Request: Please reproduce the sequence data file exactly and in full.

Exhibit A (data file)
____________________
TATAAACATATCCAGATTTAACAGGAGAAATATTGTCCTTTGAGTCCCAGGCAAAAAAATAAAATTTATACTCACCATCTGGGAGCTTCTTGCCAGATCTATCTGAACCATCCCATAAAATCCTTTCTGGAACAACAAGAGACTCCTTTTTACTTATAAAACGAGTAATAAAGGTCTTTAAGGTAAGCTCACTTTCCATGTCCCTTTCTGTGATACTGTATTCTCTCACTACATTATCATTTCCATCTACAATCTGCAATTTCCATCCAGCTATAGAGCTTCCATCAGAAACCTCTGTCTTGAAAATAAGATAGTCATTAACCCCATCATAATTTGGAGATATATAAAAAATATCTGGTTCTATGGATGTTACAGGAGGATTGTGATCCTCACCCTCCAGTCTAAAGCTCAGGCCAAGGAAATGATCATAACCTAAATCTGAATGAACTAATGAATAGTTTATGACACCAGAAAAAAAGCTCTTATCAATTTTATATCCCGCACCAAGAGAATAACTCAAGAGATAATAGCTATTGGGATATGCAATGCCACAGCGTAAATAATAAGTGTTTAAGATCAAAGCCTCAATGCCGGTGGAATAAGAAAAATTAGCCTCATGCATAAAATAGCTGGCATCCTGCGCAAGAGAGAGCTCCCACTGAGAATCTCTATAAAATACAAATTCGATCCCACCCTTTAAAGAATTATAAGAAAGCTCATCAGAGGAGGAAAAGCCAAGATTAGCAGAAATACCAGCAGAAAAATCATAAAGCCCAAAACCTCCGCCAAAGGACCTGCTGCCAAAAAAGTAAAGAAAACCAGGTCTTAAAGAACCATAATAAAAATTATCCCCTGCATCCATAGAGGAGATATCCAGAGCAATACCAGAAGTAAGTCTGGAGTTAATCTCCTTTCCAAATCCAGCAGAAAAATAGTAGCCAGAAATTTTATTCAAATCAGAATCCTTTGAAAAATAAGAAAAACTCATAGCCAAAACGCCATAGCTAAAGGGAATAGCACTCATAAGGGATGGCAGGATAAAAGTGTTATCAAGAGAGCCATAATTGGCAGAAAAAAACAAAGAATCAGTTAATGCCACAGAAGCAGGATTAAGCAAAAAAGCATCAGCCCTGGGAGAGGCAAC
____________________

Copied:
TATAAACATATCCAGATTTAACAGGAGAAATATTGTCCTTTGAGTCCCAGGCAAAAAAATAAAATTTATACTCACCATCTGGGAGCTTCTTGCCAGATCTATCTGAACCATCCCATAAAATCCTTTCTGGAACAACAAGAGACTCCTTTTTACTTATAAAACGAGTAATAAAGGTCTTTAAGGTAAGCTCACTTTCCATGTCCCTTTCTGTGATACTGTATTCTCTCACTACATTATCATTTCCATCTACAATCTGCAATTTCCATCCAGCTATAGAGCTTCCATCAGAAACCTCTGTCTTGAAAATAAGATAGTCATTAACCCCATCATAATTTGGAGATATATAAAAAATATCTGGTTCTATGGATGTTACAGGAGGATTGTGATCCTCACCCTCCAGTCTAAAGCTCAGGCCAAGGAAATGATCATAACCTAAATCTGAATGAACTAATGAATAGTTTATGACACCAGAAAAAAAGCTCTTATCAATTTTATATCCCGCACCAAGAGAATAACTCAAGAGATAATAGCTATTGGGATATGCAATGCCACAGCGTAAATAATAAGTGTTTAAGATCAAAGCCTCAATGCCGGTGGAATAAGAAAAATTAGCCTCATGCATAAAATAGCTGGCATCCTGCGCAAGAGAGAGCTCCCACTGAGAATCTCTATAAAATACAAATTCGATCCCACCCTTTAAAGAATTATAAGAAAGCTCATCAGAGGAGGAAAAGCCAAGATTAGCAGAAATACCAGCAGAAAAATCATAAAGCCCAAAACCTCCGCCAAAGGACCTGCTGCCAAAAAAGTAAAGAAAACCAGGTCTTAAAGAACCATAATAAAAATTATCCCCTGCATCCATAGAGGAGATATCCAGAGCAATACCAGAAGTAAGTCTGGAGTTAATCTCCTTTCCAAATCCAGCAGAAAAATAGTAGCCAGAAATTTTATTCAAATCAGAATCCTTTGAAAAATAAGAAAAACTCATAGCCAAAACGCCATAGCTAAAGGGAATAGCACTCATAAGGGATGGCAGGATAAAAGTGTTATCAAGAGAGCCATAATTGGCAGAAAAAAACAAAGAATCAGTTAATGCCACAGAAGCAGGATTAAGCAAAAAAGCATCAGCCCTGGGAGAGGCAAC